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Tips for Dealing With Trucking and Infrastructure Problems at Ports

As global markets expand and the hunger for goods grows, port developers and operators are scrambling to keep up. New ports in Asia require extensive build-out to rise to maximum efficiency levels, while existing ports are groaning under the weight of aging infrastructure.

 All ports are challenged to bring in and send out significantly more freight than ever before. The U.S. Department of Transportation estimates that domestic freight volume will increase by 45 percent by the year 2040 and container shipping volume — which accounts for 95 percent of all freight — is steadily rising as well.

 Infrastructure problems at ports are affecting shippers worldwide, from aging and congested ports to a lack of inbound and outbound connectivity. Find out how your ocean freight might be affected by these issues and what you can do to circumvent potential problems.

Consider what mode is best: road, rail or river

The destination ocean freight port you choose has as much to do with its outbound capabilities as it does its proximity to your customer. You must weigh the distance from port to door against the challenges you’ll face moving your ocean freight on the most direct route. Depending on the infrastructure around your destination port, you could risk heavy truck congestion, theft and accidental losses.

 Instead of defaulting to road transportation, consider that you might be able to transfer ocean freight to one of many modes for final delivery to the customer or distribution center. Road transportation might be your best option, but also consider sending your containers via rail or river.

 

Don’t underestimate the financial loss driven by trucks that are idling on roadways. According to the U.S. Department of Transportation, domestic truck congestion wastes $27 billion in time and fuel annually. If you have the opportunity to complete your ocean freight’s journey via other modes, it’s worth your time to investigate prices.

 

Secure your own international road transportation fleet

Enterprises that consistently ship ocean freight to the same port or ports may consider investing in an international fleet to handle their road transportation at destination. Even with a contract for ground transportation services, an unreliable infrastructure system around a port can cause your freight to sit idly when it should be moving.

 You don’t necessarily need dozens of vehicles to create your own fleet. Purchase or lease a truck or two, hire your own drivers and get going. Having your own road transportation also means you don’t have to worry about worker strikes or contract driver shortages.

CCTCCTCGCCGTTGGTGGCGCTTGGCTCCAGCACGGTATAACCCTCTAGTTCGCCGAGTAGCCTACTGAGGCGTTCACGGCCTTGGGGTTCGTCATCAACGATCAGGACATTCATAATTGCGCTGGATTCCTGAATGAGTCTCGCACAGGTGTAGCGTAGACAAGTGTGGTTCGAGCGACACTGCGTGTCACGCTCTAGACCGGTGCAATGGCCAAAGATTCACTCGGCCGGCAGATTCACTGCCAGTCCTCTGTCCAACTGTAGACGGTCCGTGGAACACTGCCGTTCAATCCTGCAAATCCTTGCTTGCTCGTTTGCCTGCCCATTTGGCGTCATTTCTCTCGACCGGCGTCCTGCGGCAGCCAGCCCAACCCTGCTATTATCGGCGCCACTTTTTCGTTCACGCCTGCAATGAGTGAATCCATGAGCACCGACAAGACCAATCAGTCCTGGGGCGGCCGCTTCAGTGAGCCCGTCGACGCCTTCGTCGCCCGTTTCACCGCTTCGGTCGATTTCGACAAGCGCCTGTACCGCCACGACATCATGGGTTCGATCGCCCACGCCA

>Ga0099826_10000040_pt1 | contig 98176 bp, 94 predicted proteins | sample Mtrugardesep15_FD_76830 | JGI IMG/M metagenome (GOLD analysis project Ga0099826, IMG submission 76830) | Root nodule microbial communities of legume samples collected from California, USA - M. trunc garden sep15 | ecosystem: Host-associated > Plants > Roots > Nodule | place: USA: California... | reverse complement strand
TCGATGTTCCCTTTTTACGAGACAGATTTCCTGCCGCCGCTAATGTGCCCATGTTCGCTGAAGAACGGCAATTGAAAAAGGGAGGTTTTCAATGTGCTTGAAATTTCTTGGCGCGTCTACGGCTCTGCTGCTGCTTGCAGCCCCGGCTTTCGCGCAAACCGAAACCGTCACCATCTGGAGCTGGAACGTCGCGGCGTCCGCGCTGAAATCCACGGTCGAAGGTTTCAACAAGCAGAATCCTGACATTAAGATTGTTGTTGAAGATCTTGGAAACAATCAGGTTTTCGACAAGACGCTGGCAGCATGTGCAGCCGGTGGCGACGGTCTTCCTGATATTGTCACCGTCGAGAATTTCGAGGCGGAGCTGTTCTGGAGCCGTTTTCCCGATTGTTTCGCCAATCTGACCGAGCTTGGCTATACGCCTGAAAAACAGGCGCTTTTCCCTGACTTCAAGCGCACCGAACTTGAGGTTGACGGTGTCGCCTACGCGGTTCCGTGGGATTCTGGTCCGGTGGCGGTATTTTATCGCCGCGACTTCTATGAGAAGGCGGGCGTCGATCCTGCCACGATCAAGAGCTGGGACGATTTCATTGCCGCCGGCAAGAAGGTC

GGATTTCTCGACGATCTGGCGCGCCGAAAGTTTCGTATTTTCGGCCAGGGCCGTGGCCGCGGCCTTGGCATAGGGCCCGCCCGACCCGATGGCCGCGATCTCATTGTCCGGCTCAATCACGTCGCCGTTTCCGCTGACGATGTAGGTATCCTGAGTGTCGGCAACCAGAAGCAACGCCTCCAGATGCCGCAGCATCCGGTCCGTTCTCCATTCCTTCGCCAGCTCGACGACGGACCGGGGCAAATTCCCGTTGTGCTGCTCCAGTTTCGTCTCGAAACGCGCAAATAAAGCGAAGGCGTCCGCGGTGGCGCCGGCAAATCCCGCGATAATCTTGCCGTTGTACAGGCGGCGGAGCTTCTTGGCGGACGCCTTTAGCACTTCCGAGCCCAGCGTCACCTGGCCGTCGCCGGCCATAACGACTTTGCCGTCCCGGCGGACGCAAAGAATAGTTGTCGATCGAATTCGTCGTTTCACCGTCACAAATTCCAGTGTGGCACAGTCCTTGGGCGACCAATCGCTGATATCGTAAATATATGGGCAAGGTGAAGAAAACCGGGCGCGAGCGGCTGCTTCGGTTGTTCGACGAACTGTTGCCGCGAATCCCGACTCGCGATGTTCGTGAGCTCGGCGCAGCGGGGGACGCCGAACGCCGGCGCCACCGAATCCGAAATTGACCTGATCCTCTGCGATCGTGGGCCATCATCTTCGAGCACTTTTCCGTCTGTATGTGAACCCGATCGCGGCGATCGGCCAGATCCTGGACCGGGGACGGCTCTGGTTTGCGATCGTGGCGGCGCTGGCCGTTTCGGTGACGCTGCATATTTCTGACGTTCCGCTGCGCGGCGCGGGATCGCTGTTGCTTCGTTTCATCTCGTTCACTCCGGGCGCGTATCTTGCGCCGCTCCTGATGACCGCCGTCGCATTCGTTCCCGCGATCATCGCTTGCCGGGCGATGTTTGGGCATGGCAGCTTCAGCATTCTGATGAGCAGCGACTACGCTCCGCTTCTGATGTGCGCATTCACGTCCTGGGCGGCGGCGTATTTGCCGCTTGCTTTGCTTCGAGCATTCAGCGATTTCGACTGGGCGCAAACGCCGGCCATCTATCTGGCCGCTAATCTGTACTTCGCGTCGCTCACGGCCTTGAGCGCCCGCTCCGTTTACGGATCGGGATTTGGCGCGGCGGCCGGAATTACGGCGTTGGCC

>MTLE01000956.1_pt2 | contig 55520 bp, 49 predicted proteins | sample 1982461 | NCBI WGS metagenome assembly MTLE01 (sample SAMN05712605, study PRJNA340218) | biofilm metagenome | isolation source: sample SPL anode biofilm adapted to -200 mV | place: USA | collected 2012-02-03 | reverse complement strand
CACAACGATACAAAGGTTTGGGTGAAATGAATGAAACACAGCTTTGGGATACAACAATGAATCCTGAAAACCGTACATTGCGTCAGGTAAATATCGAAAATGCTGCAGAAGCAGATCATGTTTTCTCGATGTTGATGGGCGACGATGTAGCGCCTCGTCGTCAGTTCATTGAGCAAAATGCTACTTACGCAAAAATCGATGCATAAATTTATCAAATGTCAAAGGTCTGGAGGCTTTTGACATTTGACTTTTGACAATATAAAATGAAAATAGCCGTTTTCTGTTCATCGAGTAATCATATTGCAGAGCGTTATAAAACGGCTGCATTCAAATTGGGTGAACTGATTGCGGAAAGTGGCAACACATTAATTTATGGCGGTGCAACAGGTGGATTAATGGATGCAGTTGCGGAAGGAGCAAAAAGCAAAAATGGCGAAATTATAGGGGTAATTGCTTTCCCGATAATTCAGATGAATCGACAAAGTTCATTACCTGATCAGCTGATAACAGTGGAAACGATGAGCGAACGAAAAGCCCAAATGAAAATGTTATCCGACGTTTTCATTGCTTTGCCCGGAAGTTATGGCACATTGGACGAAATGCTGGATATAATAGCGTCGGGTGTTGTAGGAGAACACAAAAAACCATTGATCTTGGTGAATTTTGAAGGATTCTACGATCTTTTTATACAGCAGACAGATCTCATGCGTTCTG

You also have control over vehicle licensing, so you know your ground transportation is always in good standing. Develop your own routes with your drivers’ input, so you can be as efficient as possible.

Get help from a freight forwarder

One difficult aspect of port area infrastructure is that it’s constantly in flux, controlled by people and influences hundreds or thousands of miles away. While it’s important for you to stay on top developments, there’s no way for logistics professionals to understand the structural, weather and geo-political factors that might affect your port’s operation.

If port operations become too much to manage or you want to start shipping to a new and potentially complicated destination, recruit assistance from a freight forwarder. These logistics professionals are tied in to the latest news, projections and problems in the world’s ports. Freight forwarders will advise you of route options and step in if problems pop up.

Forecast out and investigate new options

Your logistics operation should always be forecasting for the future, considering volume variances and potential new lanes of operation. If ocean freight factors heavily into your projected plans, research how the future of infrastructure may look at your destinations. Maybe your current port is expanding and shoring up capacity. Perhaps roads around the port where you’d like to open an ocean freight lane are degraded and dangerous.

Freight forwarders can help with this research, as well. They understand the challenges importers-exporters face in trying to efficiently serve customers on the other side of the world. Their job is to understand the ocean freight industry and keep their finger on the pulse of what’s next. Freight forwarders can be a powerful ally in the future health of your logistics.

 

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